Motion made, and Question proposed, That this House do now adjourn.— [Mr. Ainger]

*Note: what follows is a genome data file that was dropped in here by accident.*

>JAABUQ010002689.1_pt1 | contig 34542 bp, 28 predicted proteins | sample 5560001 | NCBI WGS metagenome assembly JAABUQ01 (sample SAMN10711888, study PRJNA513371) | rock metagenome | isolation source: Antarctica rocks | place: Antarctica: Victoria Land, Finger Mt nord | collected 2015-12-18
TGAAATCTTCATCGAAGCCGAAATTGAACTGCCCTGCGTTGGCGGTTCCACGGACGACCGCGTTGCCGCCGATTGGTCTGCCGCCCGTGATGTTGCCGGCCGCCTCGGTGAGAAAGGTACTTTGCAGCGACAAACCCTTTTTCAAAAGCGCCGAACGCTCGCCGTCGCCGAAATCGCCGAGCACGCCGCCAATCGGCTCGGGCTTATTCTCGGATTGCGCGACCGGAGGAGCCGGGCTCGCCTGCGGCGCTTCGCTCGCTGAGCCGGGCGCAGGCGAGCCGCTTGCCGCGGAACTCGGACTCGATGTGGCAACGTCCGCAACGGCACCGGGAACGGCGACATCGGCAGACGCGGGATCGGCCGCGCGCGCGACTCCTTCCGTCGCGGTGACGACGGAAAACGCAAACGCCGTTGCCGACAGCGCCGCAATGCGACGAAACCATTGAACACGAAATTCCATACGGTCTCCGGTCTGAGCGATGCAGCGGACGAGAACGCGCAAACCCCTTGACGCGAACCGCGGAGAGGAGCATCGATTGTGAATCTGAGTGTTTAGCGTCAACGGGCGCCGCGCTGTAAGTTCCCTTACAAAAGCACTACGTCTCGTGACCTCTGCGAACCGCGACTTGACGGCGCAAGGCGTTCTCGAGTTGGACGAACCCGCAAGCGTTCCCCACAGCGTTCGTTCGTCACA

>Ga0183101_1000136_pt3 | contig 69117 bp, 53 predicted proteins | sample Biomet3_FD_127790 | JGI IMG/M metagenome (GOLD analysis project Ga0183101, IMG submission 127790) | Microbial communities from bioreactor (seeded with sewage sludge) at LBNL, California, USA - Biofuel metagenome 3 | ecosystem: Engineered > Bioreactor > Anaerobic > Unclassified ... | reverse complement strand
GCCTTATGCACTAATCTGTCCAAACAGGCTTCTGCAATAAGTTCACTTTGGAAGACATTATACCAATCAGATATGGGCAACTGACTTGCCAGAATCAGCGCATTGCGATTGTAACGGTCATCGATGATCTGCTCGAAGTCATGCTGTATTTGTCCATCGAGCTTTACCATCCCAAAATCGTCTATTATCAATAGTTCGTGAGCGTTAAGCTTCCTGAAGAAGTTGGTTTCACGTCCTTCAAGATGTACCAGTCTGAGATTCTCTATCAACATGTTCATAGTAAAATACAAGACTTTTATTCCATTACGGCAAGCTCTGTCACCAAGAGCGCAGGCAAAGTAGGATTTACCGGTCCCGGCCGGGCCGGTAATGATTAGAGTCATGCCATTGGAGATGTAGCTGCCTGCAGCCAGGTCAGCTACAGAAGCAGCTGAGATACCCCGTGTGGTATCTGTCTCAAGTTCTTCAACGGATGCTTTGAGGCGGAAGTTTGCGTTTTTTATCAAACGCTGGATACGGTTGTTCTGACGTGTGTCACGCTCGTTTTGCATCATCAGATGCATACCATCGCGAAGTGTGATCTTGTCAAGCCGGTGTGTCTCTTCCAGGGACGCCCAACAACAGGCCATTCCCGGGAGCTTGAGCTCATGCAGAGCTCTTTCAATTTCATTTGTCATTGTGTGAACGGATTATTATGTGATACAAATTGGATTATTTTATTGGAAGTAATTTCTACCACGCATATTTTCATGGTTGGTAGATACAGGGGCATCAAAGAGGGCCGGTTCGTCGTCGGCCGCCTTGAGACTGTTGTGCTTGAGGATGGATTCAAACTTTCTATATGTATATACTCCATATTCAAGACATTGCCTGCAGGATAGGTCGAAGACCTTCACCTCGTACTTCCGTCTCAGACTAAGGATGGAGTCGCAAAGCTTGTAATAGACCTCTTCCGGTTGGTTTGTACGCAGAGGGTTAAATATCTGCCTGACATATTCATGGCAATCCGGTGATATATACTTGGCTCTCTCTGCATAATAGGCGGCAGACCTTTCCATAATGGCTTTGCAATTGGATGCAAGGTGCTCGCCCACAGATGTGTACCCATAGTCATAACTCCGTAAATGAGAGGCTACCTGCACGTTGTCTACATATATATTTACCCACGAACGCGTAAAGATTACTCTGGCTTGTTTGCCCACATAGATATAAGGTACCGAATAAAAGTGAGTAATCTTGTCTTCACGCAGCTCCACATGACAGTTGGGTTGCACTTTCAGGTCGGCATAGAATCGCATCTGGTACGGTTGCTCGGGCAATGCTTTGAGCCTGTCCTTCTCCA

I am grateful for the opportunity to have an Adjournment debate on a matter in which my interest was first stimulated when some constituents relatively recently began to express concern that it seemed to be impossible to obtain anything other than printed copies of changes to the immigration rules.It is widely accepted that the internet is the future, and indeed the present. There have been many statements from the Government over the years about the importance of citizens being able to interact with the Government online, and much progress has been made. Acts of Parliament and most statutory instruments are already available on the web, but that does not mean that all legislation is readily available. In particular, until three days ago, changes to the immigration rules were available only in paper form from The Stationery Office. Surely of all Government information, that which is likely to be of most interest to many people abroad should be available through the medium that is global, virtual and free. That may not sound like a big issue, but if someone is denied knowledge of legal changes affecting his immigration case because he cannot get the documents, it certainly is. The immigration and nationality directorate has a website that is reasonably comprehensive. I was pleased to learn from a constituent earlier this week that what would have been one of my main requests to the Minister has already been met—as I said, just three days ago. It is now the case that any changes to the immigration rules are shown separately, as well as being incorporated in the consolidated version of the rules that was previously available. Until that extra facility was added earlier this week, anyone wishing to spot the changes would have had a difficult, if not almost impossible, task. I congratulate the Minister on that useful and important new facility. There are still one or two other points that I would like to raise. Unless the Minister is aware of any later change not yet mentioned on the IND website, it is correct to say that the latest changes to the immigration rules are those that took place on 30 May. That is the first set of changes to be separately documented on the website, but it was not added until 9 June, 10 days after it took effect. As those changes to the immigration rules do not appear to have been accompanied by any press release—certainly, none is mentioned on the website—it follows that most people will have been ignorant of them for 10 days before they were made available on the website. Of course, those changes were the first to be separately available. On the same date, the consolidated version of the rules was also updated. I wonder whether the delay in making available the new rules, which were effective from 30 May, occurred because work on the consolidated version was not finished. If that was the case, I urge the Minister to ensure in respect of any future changes that the changed document is made available without delay and that it is noted at the top of the consolidated document that the new changes, which are effective from a stated date, have yet to be incorporated in the consolidated version. In that way, it will be possible for any interested parties to work out for themselves the effect of any changes. I submit to her that it is far better than allowing people to be in the dark simply to put the information on the web so that they can see how the law has changed and the ways in which it might affect them. While I warmly welcome the publication of the documents on the IND website, I wonder whether it will be possible to go further. The Minister may well have a technical explanation of why it is not possible to do so. I am by no means expert in these matters, as no doubt she and you, Mr. Deputy Speaker, are, but I wonder why the immigration rules and any changes to them are not published as statutory instruments. That is the usual method that the Government use to introduce secondary legislation and I cannot think of any logical reason why the immigration rules and changes to them are treated so differently. I look forward to hearing her remarks about that. I have mentioned the changes to the rules that took effect on 30 May. An examination of that changed document shows that there have been no fewer than seven sets of changes in the past 12 months: on 27 August, 7 November and 26 November 2002, and on 8 January, 10 February, 31 March and 30 May 2003. An examination of press releases issued by Ministers appears to show that only four of those changes merited a press release. The other three sets of changes do not appear to have merited a press release of any kind. I cannot help but wonder if it is right for changes to be made and a press release not to be issued in explanation. Does the issue relate to the point that I made about statutory instruments, which tend to be published with details of the new legislation followed by an explanatory note? Immigration rules do not currently have the benefit of such explanations. While the IND is to be commended for many aspects of its website, and especially the consolidated immigration rules, one aspect is now clearly out of date—the "How we apply the rules" section. For example, that section still refers to spouse visas as being issued for a 12-month period, whereas since April, they have been issued for 24 months. I note that the website was updated today, which is commendable, but that period is still erroneously listed as 12 months rather than 24 months. I ask the Minister to ensure that the website is updated not only regularly, but properly. The major set of changes in the past 12 months appears to be those that were published on 31 March this year and took effect on 1 April. There were seven pages of detailed changes and a press release was duly issued at the same time. It is three or four pages long and was issued in the name of the Home Secretary. The changes deal with all sorts of matters, including tightening up on switchers—those who come to the UK in one visa capacity and then want to change to a different category. They also deal with the change in the spouse visa period that I have mentioned. The press release said nothing about switchers. On spouse visas, it merely said: